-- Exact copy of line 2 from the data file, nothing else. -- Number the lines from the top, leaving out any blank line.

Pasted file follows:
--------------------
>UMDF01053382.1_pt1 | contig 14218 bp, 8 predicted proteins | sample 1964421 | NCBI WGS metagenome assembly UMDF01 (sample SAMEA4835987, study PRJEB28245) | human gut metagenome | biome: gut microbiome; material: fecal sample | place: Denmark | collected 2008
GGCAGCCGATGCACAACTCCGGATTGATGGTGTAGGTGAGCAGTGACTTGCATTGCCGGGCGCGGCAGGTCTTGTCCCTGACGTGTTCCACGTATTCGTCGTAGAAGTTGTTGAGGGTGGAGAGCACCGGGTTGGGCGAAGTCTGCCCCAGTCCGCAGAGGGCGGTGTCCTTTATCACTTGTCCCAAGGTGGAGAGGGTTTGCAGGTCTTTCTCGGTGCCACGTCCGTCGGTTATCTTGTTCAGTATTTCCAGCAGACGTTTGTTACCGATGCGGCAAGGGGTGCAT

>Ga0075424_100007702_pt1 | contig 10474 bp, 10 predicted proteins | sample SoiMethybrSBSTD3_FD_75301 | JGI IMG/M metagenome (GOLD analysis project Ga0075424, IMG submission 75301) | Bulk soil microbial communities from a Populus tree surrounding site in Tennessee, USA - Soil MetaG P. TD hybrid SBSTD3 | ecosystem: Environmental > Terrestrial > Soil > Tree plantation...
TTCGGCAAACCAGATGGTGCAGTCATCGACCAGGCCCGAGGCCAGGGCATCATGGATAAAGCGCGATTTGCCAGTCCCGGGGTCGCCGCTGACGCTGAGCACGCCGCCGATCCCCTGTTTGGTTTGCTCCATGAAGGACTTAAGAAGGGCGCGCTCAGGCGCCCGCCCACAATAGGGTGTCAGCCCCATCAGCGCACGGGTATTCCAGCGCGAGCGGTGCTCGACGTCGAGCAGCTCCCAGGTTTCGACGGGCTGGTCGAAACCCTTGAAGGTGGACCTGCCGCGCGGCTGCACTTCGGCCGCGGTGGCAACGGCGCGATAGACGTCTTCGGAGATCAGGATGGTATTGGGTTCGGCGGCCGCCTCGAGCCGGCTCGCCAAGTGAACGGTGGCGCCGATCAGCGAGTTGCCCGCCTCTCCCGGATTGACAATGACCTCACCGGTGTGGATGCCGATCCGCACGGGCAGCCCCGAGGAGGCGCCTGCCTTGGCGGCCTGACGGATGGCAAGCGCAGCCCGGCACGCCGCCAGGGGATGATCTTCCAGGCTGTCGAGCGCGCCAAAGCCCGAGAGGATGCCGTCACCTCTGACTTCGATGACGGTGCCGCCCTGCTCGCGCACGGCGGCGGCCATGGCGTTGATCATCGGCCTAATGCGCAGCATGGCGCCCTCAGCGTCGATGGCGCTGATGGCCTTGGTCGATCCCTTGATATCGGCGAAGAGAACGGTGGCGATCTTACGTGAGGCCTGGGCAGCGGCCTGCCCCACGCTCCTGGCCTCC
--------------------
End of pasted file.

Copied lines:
GGCAGCCGATGCACAACTCCGGATTGATGGTGTAGGTGAGCAGTGACTTGCATTGCCGGGCGCGGCAGGTCTTGTCCCTGACGTGTTCCACGTATTCGTCGTAGAAGTTGTTGAGGGTGGAGAGCACCGGGTTGGGCGAAGTCTGCCCCAGTCCGCAGAGGGCGGTGTCCTTTATCACTTGTCCCAAGGTGGAGAGGGTTTGCAGGTCTTTCTCGGTGCCACGTCCGTCGGTTATCTTGTTCAGTATTTCCAGCAGACGTTTGTTACCGATGCGGCAAGGGGTGCAT